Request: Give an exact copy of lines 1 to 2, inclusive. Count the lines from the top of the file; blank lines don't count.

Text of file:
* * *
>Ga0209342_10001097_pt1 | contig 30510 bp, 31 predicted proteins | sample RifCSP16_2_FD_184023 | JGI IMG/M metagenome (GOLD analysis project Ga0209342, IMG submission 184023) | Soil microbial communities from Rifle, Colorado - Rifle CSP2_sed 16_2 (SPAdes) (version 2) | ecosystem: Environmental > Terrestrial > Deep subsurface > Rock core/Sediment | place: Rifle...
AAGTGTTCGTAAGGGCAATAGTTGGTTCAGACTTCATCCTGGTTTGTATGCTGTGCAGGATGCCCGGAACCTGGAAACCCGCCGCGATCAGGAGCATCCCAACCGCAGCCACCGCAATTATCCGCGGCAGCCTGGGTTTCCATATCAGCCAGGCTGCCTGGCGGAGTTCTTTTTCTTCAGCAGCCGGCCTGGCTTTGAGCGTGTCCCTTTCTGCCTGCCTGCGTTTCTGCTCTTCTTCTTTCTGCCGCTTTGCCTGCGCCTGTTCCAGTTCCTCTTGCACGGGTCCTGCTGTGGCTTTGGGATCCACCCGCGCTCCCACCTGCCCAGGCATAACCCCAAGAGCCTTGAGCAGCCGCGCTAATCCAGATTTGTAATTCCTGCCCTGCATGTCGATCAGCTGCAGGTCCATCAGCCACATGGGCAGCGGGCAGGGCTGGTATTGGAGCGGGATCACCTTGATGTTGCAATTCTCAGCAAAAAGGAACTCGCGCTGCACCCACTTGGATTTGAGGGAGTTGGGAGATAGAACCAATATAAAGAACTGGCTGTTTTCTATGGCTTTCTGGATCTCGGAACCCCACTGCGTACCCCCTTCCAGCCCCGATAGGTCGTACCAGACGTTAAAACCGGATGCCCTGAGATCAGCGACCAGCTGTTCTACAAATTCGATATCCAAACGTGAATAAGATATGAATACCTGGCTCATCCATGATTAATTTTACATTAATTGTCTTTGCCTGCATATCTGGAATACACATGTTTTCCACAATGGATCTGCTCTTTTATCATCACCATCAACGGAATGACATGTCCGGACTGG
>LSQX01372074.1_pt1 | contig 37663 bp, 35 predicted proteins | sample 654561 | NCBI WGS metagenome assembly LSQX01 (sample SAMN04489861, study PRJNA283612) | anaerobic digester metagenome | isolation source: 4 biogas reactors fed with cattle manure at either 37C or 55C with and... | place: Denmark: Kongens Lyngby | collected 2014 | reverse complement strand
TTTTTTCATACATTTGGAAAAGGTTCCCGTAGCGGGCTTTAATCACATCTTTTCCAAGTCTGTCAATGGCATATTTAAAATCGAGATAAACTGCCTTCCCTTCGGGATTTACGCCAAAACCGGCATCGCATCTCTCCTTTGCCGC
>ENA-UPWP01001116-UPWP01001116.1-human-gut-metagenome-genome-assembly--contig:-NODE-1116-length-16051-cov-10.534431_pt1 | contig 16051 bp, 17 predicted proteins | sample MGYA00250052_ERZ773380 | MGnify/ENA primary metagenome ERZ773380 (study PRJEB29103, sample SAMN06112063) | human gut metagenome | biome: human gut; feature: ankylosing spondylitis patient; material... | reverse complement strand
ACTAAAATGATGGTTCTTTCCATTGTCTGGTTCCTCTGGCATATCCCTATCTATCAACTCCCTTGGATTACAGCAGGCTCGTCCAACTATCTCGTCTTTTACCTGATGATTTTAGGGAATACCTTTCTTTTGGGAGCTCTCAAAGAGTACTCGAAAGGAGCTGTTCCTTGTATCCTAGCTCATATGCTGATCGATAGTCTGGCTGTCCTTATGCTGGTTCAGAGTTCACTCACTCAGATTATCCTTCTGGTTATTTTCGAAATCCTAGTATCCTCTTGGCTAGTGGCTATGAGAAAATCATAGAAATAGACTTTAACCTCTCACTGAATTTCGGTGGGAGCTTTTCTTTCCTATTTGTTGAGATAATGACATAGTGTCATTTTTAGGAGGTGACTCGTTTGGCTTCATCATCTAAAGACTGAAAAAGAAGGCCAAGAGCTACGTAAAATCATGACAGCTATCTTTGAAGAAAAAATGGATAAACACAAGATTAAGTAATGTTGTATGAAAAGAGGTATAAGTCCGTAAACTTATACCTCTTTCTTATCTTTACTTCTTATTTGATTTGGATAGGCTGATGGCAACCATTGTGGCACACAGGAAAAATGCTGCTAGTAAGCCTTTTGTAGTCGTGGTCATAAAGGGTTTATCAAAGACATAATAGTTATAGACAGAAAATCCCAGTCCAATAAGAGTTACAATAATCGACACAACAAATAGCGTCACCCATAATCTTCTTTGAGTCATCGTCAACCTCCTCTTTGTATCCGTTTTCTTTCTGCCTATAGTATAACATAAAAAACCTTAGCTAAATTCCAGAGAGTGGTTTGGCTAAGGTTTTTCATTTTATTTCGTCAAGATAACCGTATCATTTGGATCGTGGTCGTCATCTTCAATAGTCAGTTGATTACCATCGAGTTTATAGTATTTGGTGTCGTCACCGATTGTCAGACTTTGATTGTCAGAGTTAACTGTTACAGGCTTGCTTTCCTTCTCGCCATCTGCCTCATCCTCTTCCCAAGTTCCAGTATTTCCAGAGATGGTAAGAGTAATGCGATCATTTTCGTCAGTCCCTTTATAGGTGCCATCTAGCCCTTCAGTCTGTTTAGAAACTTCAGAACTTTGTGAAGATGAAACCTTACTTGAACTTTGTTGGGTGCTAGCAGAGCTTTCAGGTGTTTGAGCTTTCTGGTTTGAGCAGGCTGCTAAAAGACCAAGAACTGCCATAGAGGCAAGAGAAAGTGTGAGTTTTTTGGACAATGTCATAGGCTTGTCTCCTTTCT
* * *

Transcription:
>Ga0209342_10001097_pt1 | contig 30510 bp, 31 predicted proteins | sample RifCSP16_2_FD_184023 | JGI IMG/M metagenome (GOLD analysis project Ga0209342, IMG submission 184023) | Soil microbial communities from Rifle, Colorado - Rifle CSP2_sed 16_2 (SPAdes) (version 2) | ecosystem: Environmental > Terrestrial > Deep subsurface > Rock core/Sediment | place: Rifle...
AAGTGTTCGTAAGGGCAATAGTTGGTTCAGACTTCATCCTGGTTTGTATGCTGTGCAGGATGCCCGGAACCTGGAAACCCGCCGCGATCAGGAGCATCCCAACCGCAGCCACCGCAATTATCCGCGGCAGCCTGGGTTTCCATATCAGCCAGGCTGCCTGGCGGAGTTCTTTTTCTTCAGCAGCCGGCCTGGCTTTGAGCGTGTCCCTTTCTGCCTGCCTGCGTTTCTGCTCTTCTTCTTTCTGCCGCTTTGCCTGCGCCTGTTCCAGTTCCTCTTGCACGGGTCCTGCTGTGGCTTTGGGATCCACCCGCGCTCCCACCTGCCCAGGCATAACCCCAAGAGCCTTGAGCAGCCGCGCTAATCCAGATTTGTAATTCCTGCCCTGCATGTCGATCAGCTGCAGGTCCATCAGCCACATGGGCAGCGGGCAGGGCTGGTATTGGAGCGGGATCACCTTGATGTTGCAATTCTCAGCAAAAAGGAACTCGCGCTGCACCCACTTGGATTTGAGGGAGTTGGGAGATAGAACCAATATAAAGAACTGGCTGTTTTCTATGGCTTTCTGGATCTCGGAACCCCACTGCGTACCCCCTTCCAGCCCCGATAGGTCGTACCAGACGTTAAAACCGGATGCCCTGAGATCAGCGACCAGCTGTTCTACAAATTCGATATCCAAACGTGAATAAGATATGAATACCTGGCTCATCCATGATTAATTTTACATTAATTGTCTTTGCCTGCATATCTGGAATACACATGTTTTCCACAATGGATCTGCTCTTTTATCATCACCATCAACGGAATGACATGTCCGGACTGG